- Decide what you want to assess
- Select data sources
- Get input from community members
- Collect, organize, and share the data
Tools & Resources
- Tip Sheet: How Cancer State CCC Coalitions Support LHDs' CCC Efforts
- Fact Sheet: Identifying Key Cancer Issues in your Community
- Needs Assessment Work Plan Template
- Example Community Health Needs Assessment Template
- State Cancer Profiles
- County Health Rankings
- BRFSS Data
- U.S. Census Data
- Data on Social Determinants of Health
- MAPP: A Community-Driven Strategic Planning Process
- NACCHO Resource List for CCC assessments
Examine the Data
Before developing a strategic plan, it is important to have an understanding of the primary issues impacting the cancer problem in your community, your community's health status, and its assets. Collect or refer to assessment data to identify the issues to help foster a sense of direction for your strategic plan and potential evidence-based prevention approaches to reduce the cancer burden in your communities.
Before compiling data, determine what you want to assess. Some coalitions choose only to look at the overall cancer incidence and mortality rates. Other coalitions complete more comprehensive community health needs assessments, including a look at community assets and the behavioral, environmental, policy, systems, and social factors contributing to the cancer burden. Good assessment data will give you a sense for the leading causes of cancer morbidity and mortality in your community, gaps in the health system from prevention to survivorship, and the underlying causes of cancer disparities in your community.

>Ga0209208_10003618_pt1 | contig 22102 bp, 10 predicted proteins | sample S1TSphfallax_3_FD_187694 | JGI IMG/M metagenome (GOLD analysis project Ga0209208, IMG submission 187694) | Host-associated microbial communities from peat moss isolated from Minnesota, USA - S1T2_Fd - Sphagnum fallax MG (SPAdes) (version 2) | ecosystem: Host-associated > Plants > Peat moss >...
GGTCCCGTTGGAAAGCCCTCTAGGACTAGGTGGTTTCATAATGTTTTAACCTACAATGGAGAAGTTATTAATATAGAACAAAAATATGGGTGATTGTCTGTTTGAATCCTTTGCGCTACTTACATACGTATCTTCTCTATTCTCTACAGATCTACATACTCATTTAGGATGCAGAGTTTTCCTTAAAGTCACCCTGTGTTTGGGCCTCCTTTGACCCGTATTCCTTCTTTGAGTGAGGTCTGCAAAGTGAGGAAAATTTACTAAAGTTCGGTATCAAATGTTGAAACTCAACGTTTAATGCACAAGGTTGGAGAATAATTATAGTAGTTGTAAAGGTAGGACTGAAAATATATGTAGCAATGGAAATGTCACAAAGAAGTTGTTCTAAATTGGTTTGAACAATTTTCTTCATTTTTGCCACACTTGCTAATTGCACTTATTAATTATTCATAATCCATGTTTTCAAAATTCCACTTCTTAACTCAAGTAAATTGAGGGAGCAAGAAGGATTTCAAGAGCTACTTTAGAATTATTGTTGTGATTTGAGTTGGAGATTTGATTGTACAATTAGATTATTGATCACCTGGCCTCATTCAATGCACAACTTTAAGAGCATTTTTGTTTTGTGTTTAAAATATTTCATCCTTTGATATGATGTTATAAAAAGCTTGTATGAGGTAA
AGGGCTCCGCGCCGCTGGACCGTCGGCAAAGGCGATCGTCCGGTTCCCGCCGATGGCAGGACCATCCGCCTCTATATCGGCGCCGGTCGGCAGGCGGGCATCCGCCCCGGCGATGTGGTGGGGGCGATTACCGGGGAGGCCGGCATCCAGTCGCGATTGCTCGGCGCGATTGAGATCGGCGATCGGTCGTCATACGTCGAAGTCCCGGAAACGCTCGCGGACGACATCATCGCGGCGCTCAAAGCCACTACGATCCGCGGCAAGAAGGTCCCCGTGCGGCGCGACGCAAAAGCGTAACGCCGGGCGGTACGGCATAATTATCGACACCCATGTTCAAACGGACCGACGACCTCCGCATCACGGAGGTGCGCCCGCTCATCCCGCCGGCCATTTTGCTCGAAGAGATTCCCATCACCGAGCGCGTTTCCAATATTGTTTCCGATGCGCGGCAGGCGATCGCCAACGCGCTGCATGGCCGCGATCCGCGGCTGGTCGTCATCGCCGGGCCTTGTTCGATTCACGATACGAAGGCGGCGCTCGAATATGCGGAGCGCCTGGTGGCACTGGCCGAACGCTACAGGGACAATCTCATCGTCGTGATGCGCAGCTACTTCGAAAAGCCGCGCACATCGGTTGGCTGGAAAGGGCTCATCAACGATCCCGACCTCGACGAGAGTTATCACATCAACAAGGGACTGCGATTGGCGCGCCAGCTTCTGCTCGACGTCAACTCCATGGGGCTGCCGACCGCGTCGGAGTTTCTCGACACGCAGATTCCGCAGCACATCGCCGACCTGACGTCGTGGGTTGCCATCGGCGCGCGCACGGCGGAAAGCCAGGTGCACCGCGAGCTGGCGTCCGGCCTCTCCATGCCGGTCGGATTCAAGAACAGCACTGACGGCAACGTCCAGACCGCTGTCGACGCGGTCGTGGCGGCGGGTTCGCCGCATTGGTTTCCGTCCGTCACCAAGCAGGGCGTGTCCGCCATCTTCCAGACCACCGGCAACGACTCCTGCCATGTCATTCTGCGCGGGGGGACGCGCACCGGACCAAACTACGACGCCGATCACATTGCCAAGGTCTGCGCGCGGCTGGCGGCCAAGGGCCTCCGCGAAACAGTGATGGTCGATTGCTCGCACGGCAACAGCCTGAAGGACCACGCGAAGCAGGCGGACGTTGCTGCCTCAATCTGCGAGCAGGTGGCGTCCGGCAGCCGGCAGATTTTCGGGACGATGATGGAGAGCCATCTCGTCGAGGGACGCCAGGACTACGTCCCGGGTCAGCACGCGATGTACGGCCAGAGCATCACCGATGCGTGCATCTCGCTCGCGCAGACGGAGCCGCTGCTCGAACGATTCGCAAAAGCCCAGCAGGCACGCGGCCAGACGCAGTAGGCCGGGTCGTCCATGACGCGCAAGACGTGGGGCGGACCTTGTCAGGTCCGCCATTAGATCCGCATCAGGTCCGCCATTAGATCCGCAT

There are numerous resources for cancer-related community health assessments, such as State Cancer Profile or County Health Rankings, that provide state and county-level cancer risk factor, incidence, and mortality data. You can also consult Behavioral Risk Factor Surveillance System (BRFSS) data and cancer registry statistics to learn more about the cancer problem in your community. If your LHD has a community health improvement plan, you can consult it to obtain data to examine chronic disease outcomes. Some data may not be available through national databases, and you may need to collect primary data through formative research, including focus groups with community residents, surveys, key informant interviews, and other methods. In some states, CDC-funded NCCCP coalitions provide technical assistance to support local stakeholders in assessing community needs and strategizing cancer control and prevention efforts in response.
As you plan your assessment, think about how to include community partners and members who represent your target population. Community members have unique knowledge about the histories of their communities and the factors contributing to the cancer burden. As such, it is important to gain their perceptions of the needs, resources, and challenges in their communities, which can explain interesting trends you find in the data.
Once all of your data has been collected, analyze the information and organize it in a manner that can be publically shared. For some coalitions, this may mean developing reports, PowerPoint presentations, or factsheets that illustrate the cancer burden in your community and how it affects various demographic groups.
- What members of our coalition should be involved in the assessment process?
- What are we interested in learning from the assessment?
- What sources of data are available to help answer our questions?
- What methods are best to compile additional data?
- What is the community's perceptions of the needs, resources, and challenges impacting the cancer burden?
- What's the best way to share data collected from the assessment with coalition members and other stakeholders?